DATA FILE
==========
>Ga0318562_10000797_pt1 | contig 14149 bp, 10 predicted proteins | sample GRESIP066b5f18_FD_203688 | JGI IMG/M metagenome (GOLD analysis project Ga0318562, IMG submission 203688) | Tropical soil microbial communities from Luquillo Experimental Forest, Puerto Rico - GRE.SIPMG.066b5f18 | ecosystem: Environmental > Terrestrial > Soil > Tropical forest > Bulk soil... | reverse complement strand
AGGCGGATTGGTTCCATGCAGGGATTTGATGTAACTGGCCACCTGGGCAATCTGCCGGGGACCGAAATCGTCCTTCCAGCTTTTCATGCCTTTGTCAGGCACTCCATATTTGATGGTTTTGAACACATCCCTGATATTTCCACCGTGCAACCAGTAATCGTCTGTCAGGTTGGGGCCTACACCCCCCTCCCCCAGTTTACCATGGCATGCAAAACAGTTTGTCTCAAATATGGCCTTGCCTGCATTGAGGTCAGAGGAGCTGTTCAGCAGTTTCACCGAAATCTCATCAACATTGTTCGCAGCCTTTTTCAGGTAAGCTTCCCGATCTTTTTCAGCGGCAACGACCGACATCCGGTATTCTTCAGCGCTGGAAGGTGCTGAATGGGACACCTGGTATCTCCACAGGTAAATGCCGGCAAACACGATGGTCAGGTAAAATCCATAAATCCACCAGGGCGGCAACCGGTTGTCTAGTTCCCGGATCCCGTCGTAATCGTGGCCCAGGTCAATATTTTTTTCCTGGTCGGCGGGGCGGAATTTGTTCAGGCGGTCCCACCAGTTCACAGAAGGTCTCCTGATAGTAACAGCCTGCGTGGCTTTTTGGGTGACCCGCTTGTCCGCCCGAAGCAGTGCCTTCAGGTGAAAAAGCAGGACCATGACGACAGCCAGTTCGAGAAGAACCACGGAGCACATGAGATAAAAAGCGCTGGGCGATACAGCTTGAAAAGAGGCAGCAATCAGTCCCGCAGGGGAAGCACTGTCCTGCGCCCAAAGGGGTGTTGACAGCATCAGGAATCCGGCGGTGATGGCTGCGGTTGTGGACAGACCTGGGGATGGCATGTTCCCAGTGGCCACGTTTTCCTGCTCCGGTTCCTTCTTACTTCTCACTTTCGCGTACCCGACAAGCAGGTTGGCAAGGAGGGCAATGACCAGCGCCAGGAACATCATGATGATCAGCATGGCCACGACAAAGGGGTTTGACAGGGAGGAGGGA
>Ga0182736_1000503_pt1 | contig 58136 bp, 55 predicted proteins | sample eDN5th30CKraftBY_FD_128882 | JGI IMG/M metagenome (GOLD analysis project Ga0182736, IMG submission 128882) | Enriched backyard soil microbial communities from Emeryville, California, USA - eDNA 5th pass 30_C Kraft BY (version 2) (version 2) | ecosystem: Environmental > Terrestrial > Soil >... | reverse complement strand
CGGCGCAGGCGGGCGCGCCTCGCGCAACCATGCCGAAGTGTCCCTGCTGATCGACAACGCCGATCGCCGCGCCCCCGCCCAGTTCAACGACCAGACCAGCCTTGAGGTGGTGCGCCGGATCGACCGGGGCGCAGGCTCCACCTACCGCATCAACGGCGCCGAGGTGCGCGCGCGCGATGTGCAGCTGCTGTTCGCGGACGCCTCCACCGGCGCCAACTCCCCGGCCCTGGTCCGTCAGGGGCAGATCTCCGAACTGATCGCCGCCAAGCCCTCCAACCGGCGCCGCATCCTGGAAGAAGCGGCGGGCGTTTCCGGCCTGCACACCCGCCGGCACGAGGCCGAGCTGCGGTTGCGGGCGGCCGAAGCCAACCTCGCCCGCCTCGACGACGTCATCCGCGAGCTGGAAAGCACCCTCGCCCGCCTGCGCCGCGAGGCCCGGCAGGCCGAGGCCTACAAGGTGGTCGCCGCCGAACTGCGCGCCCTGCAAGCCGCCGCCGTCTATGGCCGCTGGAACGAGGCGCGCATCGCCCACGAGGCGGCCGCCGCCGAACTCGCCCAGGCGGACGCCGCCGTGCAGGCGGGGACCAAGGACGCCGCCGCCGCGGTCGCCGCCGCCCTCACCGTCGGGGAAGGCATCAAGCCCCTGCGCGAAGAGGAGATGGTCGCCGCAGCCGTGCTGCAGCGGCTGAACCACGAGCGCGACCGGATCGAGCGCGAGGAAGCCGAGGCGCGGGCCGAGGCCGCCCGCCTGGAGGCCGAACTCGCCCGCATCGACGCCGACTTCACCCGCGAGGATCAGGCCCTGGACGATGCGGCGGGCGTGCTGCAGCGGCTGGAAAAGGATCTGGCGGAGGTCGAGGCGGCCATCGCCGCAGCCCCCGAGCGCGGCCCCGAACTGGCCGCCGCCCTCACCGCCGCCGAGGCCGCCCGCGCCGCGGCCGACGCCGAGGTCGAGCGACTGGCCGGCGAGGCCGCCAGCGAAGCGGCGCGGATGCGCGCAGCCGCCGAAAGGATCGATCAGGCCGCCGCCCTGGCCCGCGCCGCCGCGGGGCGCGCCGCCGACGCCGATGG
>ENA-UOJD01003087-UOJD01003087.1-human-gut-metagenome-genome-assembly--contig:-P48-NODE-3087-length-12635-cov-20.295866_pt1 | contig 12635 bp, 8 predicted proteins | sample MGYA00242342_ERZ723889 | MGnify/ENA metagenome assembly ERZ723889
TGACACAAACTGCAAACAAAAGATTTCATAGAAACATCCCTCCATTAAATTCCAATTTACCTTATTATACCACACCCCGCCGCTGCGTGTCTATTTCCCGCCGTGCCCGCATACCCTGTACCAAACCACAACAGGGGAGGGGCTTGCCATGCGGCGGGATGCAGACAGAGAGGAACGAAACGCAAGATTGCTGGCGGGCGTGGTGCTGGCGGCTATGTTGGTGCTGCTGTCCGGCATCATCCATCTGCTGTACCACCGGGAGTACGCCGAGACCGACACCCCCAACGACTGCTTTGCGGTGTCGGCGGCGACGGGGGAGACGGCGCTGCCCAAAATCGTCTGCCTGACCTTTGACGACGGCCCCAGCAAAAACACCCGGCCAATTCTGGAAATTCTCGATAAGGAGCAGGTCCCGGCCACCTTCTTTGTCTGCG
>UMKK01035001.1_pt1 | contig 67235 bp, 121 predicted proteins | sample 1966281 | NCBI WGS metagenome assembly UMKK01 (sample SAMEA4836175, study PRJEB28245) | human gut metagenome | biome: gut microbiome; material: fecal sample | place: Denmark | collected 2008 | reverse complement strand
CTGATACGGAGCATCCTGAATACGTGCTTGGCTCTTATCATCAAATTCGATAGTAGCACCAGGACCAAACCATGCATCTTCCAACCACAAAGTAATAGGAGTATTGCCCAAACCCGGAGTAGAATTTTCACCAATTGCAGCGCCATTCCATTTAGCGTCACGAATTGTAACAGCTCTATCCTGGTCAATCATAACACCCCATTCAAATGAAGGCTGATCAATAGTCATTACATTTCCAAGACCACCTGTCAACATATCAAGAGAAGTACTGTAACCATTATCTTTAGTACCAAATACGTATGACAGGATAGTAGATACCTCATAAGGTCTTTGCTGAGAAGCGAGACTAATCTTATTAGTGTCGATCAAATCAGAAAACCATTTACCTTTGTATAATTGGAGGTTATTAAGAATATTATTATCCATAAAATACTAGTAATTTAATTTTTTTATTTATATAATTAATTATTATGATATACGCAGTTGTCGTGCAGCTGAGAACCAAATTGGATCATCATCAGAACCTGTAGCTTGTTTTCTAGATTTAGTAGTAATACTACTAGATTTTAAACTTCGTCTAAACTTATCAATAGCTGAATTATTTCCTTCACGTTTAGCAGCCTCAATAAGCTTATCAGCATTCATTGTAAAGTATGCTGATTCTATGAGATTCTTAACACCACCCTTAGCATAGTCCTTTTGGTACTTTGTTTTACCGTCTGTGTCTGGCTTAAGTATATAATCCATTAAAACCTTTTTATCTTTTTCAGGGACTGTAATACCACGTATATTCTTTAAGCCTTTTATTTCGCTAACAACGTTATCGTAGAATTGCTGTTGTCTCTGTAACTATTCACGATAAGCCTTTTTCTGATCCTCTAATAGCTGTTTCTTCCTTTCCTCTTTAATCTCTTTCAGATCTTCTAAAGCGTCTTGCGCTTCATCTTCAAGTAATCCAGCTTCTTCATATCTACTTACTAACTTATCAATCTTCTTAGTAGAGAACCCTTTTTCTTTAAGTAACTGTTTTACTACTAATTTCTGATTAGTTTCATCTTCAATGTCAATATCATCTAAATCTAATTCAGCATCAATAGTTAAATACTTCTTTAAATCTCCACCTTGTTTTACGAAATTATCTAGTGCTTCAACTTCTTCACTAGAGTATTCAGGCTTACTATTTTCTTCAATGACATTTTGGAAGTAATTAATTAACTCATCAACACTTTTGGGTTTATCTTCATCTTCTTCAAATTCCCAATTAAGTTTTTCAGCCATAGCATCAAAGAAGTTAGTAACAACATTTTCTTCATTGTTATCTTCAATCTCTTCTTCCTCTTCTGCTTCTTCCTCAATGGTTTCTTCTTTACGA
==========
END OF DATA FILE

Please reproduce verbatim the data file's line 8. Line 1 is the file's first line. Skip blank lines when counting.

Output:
CTGATACGGAGCATCCTGAATACGTGCTTGGCTCTTATCATCAAATTCGATAGTAGCACCAGGACCAAACCATGCATCTTCCAACCACAAAGTAATAGGAGTATTGCCCAAACCCGGAGTAGAATTTTCACCAATTGCAGCGCCATTCCATTTAGCGTCACGAATTGTAACAGCTCTATCCTGGTCAATCATAACACCCCATTCAAATGAAGGCTGATCAATAGTCATTACATTTCCAAGACCACCTGTCAACATATCAAGAGAAGTACTGTAACCATTATCTTTAGTACCAAATACGTATGACAGGATAGTAGATACCTCATAAGGTCTTTGCTGAGAAGCGAGACTAATCTTATTAGTGTCGATCAAATCAGAAAACCATTTACCTTTGTATAATTGGAGGTTATTAAGAATATTATTATCCATAAAATACTAGTAATTTAATTTTTTTATTTATATAATTAATTATTATGATATACGCAGTTGTCGTGCAGCTGAGAACCAAATTGGATCATCATCAGAACCTGTAGCTTGTTTTCTAGATTTAGTAGTAATACTACTAGATTTTAAACTTCGTCTAAACTTATCAATAGCTGAATTATTTCCTTCACGTTTAGCAGCCTCAATAAGCTTATCAGCATTCATTGTAAAGTATGCTGATTCTATGAGATTCTTAACACCACCCTTAGCATAGTCCTTTTGGTACTTTGTTTTACCGTCTGTGTCTGGCTTAAGTATATAATCCATTAAAACCTTTTTATCTTTTTCAGGGACTGTAATACCACGTATATTCTTTAAGCCTTTTATTTCGCTAACAACGTTATCGTAGAATTGCTGTTGTCTCTGTAACTATTCACGATAAGCCTTTTTCTGATCCTCTAATAGCTGTTTCTTCCTTTCCTCTTTAATCTCTTTCAGATCTTCTAAAGCGTCTTGCGCTTCATCTTCAAGTAATCCAGCTTCTTCATATCTACTTACTAACTTATCAATCTTCTTAGTAGAGAACCCTTTTTCTTTAAGTAACTGTTTTACTACTAATTTCTGATTAGTTTCATCTTCAATGTCAATATCATCTAAATCTAATTCAGCATCAATAGTTAAATACTTCTTTAAATCTCCACCTTGTTTTACGAAATTATCTAGTGCTTCAACTTCTTCACTAGAGTATTCAGGCTTACTATTTTCTTCAATGACATTTTGGAAGTAATTAATTAACTCATCAACACTTTTGGGTTTATCTTCATCTTCTTCAAATTCCCAATTAAGTTTTTCAGCCATAGCATCAAAGAAGTTAGTAACAACATTTTCTTCATTGTTATCTTCAATCTCTTCTTCCTCTTCTGCTTCTTCCTCAATGGTTTCTTCTTTACGA